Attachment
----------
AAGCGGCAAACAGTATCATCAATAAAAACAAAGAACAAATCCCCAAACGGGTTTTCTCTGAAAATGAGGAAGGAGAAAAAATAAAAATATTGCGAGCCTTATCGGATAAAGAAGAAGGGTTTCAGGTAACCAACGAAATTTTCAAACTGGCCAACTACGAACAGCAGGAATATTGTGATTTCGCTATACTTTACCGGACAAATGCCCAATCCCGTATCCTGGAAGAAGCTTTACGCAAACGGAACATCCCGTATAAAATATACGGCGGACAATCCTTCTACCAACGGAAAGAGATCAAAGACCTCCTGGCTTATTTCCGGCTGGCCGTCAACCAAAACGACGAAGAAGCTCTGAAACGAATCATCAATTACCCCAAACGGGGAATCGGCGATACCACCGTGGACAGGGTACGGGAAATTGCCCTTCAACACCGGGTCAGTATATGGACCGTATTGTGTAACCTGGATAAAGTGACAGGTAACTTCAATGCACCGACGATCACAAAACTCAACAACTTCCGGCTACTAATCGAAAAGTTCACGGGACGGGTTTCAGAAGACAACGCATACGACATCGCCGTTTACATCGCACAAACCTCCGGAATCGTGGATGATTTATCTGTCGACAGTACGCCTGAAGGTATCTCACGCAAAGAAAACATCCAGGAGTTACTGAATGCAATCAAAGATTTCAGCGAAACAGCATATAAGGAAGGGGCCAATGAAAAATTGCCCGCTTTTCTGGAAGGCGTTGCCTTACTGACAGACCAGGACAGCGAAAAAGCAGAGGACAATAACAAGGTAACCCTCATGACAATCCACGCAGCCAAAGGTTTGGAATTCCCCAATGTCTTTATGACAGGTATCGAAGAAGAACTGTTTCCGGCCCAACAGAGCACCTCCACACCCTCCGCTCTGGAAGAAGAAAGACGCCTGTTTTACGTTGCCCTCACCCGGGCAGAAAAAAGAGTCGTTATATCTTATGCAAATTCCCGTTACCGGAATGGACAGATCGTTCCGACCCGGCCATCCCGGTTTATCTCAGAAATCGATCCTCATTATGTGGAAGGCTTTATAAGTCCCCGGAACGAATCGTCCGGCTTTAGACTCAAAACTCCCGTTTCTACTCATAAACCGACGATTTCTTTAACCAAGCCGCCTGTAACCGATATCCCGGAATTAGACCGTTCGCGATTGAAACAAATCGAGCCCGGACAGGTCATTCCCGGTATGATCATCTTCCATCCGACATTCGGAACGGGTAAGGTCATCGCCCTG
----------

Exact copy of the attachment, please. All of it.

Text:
AAGCGGCAAACAGTATCATCAATAAAAACAAAGAACAAATCCCCAAACGGGTTTTCTCTGAAAATGAGGAAGGAGAAAAAATAAAAATATTGCGAGCCTTATCGGATAAAGAAGAAGGGTTTCAGGTAACCAACGAAATTTTCAAACTGGCCAACTACGAACAGCAGGAATATTGTGATTTCGCTATACTTTACCGGACAAATGCCCAATCCCGTATCCTGGAAGAAGCTTTACGCAAACGGAACATCCCGTATAAAATATACGGCGGACAATCCTTCTACCAACGGAAAGAGATCAAAGACCTCCTGGCTTATTTCCGGCTGGCCGTCAACCAAAACGACGAAGAAGCTCTGAAACGAATCATCAATTACCCCAAACGGGGAATCGGCGATACCACCGTGGACAGGGTACGGGAAATTGCCCTTCAACACCGGGTCAGTATATGGACCGTATTGTGTAACCTGGATAAAGTGACAGGTAACTTCAATGCACCGACGATCACAAAACTCAACAACTTCCGGCTACTAATCGAAAAGTTCACGGGACGGGTTTCAGAAGACAACGCATACGACATCGCCGTTTACATCGCACAAACCTCCGGAATCGTGGATGATTTATCTGTCGACAGTACGCCTGAAGGTATCTCACGCAAAGAAAACATCCAGGAGTTACTGAATGCAATCAAAGATTTCAGCGAAACAGCATATAAGGAAGGGGCCAATGAAAAATTGCCCGCTTTTCTGGAAGGCGTTGCCTTACTGACAGACCAGGACAGCGAAAAAGCAGAGGACAATAACAAGGTAACCCTCATGACAATCCACGCAGCCAAAGGTTTGGAATTCCCCAATGTCTTTATGACAGGTATCGAAGAAGAACTGTTTCCGGCCCAACAGAGCACCTCCACACCCTCCGCTCTGGAAGAAGAAAGACGCCTGTTTTACGTTGCCCTCACCCGGGCAGAAAAAAGAGTCGTTATATCTTATGCAAATTCCCGTTACCGGAATGGACAGATCGTTCCGACCCGGCCATCCCGGTTTATCTCAGAAATCGATCCTCATTATGTGGAAGGCTTTATAAGTCCCCGGAACGAATCGTCCGGCTTTAGACTCAAAACTCCCGTTTCTACTCATAAACCGACGATTTCTTTAACCAAGCCGCCTGTAACCGATATCCCGGAATTAGACCGTTCGCGATTGAAACAAATCGAGCCCGGACAGGTCATTCCCGGTATGATCATCTTCCATCCGACATTCGGAACGGGTAAGGTCATCGCCCTG